I entirely agree. For many years, I spent time on the James Randi Educational Foundation web forum trying to convince people that there was evidence for psi phenomena. I don't think I changed one person's mind. About a month ago I was having a discussion about ESP and someone wrote "you believe ESP exist. But most people here don't care what you believe. I couldn't care less". And so I realised that some people are just not going to change their mind because they don't want to. Notice that I was labelled as "believing" in ESP rather than the fact that I infer it to be true from scientific evidence. So I stopped posting any comments on that forum. It really is a waste of time.
Dean Radin said…
Dave said...
For many years, I spent time on the James Randi Educational Foundation web forum trying to convince people that there was evidence for psi phenomena... It really is a waste of time.

I admire your persistence, but trying to thoughtfully discuss complex topics with people who are consumed by anger and arrogance leads nowhere.

A book I'm working on is on the psychology of extreme skepticism. It's the other side of the double-edged sword that militant atheists like to wield to explain why religious fundamentalism is so destructive. Extremely high certainty in any position can lead to excessive anger and aggression, and the behavior of fundamentalist skeptics closely follows this same pattern. Fortunately, most people gain a little wisdom with age and experience.

The arrogance of youth is a developmental stage that most people have passed through by about age 30. Those few unfortunates who are stuck in a case of arrested development end up on that skeptical website forever.
Dave Smith said…
I think a book about the psychology of extreme scepticism is sorely needed. The psychology of disbelief is almost as interesting, to me, as the phenomena of psi itself! I look forward to this book.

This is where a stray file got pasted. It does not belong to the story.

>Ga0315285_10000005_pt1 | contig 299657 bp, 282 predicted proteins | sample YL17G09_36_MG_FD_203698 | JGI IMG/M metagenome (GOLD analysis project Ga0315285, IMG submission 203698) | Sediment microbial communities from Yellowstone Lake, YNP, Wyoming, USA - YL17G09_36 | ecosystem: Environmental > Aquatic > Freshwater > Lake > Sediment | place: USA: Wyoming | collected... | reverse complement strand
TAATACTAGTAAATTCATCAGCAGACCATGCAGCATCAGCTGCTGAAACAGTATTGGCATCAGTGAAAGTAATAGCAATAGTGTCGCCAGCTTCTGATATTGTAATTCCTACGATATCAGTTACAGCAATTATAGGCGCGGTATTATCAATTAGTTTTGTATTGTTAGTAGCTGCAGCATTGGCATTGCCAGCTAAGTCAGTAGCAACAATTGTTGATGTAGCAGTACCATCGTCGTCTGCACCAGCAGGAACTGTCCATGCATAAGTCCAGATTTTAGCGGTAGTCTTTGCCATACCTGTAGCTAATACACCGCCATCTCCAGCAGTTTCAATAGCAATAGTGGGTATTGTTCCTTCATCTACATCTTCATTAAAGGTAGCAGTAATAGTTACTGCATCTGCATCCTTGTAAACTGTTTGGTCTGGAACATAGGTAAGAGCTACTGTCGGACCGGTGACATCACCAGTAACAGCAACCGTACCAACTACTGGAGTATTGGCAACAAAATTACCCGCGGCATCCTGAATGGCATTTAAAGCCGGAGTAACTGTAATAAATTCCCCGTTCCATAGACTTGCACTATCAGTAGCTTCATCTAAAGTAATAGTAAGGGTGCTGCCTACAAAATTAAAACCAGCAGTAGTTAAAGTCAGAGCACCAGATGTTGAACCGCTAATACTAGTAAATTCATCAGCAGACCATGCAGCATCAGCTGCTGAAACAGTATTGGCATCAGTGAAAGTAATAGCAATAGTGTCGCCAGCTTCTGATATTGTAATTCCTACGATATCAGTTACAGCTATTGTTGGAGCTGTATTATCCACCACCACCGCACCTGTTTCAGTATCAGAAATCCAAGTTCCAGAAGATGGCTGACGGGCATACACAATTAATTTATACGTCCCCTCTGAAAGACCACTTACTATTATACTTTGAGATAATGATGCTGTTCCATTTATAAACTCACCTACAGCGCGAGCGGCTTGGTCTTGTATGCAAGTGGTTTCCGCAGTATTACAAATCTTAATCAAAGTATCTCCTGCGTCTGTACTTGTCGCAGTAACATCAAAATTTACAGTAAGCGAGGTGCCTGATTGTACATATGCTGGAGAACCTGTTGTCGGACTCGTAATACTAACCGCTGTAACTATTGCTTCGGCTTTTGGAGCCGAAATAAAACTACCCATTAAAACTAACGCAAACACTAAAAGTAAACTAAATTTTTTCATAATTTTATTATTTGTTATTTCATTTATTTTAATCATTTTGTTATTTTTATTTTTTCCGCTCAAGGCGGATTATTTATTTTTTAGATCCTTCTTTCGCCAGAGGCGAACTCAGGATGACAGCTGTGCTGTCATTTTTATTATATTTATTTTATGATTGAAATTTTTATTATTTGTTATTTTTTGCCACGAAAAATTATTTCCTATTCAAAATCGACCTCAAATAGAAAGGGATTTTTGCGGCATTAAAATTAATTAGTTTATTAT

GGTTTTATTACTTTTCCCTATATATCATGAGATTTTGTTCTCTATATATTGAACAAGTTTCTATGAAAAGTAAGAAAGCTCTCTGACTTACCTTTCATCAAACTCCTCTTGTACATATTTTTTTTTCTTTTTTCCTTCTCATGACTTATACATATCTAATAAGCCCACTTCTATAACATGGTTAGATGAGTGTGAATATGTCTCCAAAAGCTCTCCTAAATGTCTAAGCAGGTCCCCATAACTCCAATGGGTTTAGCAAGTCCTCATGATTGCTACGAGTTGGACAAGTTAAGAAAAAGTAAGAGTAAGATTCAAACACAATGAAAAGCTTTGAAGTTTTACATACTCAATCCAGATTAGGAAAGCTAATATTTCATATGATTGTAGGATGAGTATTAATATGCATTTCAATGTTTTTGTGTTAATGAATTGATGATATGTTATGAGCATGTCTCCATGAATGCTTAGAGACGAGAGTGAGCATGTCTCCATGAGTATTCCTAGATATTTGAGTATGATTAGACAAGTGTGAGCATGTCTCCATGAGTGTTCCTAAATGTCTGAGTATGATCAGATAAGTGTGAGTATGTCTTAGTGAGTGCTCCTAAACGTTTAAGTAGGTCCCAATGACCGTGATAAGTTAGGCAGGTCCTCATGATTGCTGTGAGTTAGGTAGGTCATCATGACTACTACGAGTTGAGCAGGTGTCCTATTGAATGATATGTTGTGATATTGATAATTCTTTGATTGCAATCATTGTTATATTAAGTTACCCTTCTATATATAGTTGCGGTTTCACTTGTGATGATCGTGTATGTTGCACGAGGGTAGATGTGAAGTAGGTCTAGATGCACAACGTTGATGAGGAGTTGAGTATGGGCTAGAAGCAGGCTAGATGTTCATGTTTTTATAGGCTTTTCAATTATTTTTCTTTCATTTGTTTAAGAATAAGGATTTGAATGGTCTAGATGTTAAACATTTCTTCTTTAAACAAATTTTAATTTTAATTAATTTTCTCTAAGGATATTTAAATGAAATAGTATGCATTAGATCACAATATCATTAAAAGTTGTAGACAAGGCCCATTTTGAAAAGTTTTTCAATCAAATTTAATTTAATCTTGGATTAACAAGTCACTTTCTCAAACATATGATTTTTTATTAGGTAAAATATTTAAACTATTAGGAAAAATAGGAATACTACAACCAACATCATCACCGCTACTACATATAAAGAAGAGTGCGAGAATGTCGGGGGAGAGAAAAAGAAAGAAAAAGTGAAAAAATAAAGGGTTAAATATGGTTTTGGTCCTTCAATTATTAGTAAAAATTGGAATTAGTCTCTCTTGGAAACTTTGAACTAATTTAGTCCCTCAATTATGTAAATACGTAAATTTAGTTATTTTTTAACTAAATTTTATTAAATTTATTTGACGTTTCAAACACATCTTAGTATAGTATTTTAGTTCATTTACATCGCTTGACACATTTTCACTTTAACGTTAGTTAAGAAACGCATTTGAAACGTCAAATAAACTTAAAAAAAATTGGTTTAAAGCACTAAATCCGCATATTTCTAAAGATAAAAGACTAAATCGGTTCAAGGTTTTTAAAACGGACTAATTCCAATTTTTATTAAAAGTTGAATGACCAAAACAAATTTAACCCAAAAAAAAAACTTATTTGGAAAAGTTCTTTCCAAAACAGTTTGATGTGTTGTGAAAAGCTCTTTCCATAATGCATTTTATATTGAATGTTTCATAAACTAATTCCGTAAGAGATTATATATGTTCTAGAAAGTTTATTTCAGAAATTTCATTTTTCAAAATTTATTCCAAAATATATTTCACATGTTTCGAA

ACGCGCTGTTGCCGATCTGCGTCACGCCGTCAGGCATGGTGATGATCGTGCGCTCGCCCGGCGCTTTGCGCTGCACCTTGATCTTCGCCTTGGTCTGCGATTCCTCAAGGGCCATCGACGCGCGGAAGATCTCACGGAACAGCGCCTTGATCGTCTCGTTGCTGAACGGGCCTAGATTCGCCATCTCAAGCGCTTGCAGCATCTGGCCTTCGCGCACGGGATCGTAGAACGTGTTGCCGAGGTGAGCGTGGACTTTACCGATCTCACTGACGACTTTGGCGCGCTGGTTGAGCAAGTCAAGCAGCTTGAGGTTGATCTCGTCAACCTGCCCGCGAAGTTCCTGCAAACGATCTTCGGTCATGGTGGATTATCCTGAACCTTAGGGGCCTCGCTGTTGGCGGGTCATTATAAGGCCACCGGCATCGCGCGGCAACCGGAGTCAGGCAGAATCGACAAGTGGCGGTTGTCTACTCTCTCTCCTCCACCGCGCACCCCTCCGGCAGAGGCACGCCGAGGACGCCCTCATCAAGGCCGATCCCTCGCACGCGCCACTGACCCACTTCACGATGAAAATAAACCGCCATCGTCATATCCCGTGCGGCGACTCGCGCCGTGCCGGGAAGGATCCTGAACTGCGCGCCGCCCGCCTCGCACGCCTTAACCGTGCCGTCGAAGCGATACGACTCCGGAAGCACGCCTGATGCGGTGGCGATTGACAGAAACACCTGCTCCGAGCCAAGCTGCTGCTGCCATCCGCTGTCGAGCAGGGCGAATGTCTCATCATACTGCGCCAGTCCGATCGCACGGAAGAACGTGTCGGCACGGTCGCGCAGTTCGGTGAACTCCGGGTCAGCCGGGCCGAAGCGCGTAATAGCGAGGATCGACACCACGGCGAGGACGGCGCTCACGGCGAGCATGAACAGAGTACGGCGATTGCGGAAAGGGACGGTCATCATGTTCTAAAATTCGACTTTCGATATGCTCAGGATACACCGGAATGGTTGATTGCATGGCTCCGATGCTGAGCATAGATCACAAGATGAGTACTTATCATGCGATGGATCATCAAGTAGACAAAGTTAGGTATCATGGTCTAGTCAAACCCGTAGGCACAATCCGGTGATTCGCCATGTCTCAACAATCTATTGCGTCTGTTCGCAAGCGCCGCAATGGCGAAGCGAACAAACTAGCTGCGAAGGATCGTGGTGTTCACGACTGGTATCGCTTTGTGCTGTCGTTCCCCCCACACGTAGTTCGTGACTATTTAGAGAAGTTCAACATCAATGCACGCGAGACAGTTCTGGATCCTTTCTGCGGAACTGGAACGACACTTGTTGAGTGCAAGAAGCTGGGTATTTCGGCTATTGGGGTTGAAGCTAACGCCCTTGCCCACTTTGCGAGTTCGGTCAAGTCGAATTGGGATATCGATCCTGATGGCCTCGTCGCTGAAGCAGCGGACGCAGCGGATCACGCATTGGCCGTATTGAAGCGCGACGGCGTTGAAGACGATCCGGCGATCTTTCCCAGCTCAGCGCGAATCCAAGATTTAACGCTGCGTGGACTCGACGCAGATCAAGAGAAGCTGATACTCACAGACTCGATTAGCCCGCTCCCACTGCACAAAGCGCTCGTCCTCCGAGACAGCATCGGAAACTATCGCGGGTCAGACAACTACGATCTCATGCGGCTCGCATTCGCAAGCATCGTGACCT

But, as interesting as this aspect of human behaviour might be, I think it is very damaging to progress so its a serious matter.

Dean, you mention that there is quite a large number of acedemics who privately hold an interest in psi phenomena. This surprises me, as I have always thought that the extreme sceptical community, such as Randi & co, have influence over the attitudes of the majority of the academic community.

Actually, thinking about it I suppose the extreme sceptical influence comes into play during public commitment to a certain view via ridicule etc, as you say.

Its all very immature schoolyard stuff.
Dean Radin said…
realpc said... Well, my point here is that, currently, the vast majority of scientists (and college-educated people in general) would deny your thesis that the universe is intelligent.

I do not claim that the universe is intelligent, but rather than a reasonable inference from the psi data and from quantum theory is that consciousness seems to play an important role in the fabric of reality. I am not a fan of "intelligent design" when it is used as a euphemism for "creation science," although I do suspect that there are teleological influences in nature that we don't yet understand.

Dave said: Dean, you mention that there is quite a large number of acedemics who privately hold an interest in psi phenomena. This surprises me, as I have always thought that the extreme sceptical community, such as Randi & co, have influence over the attitudes of the majority of the academic community.

Fortunately, most academics I know are well aware that extreme skeptics are fanatics. However, academic careers rely on playing a social game, and in that game some topics are simply too hot to handle. So it is easier and safer to publicly deny interest in psi. But privately it is an entirely different matter. My guess is that the majority of academics believe in psi because like many people, they or someone they know and trust has experienced something that doesn't quite fit conventional explanations.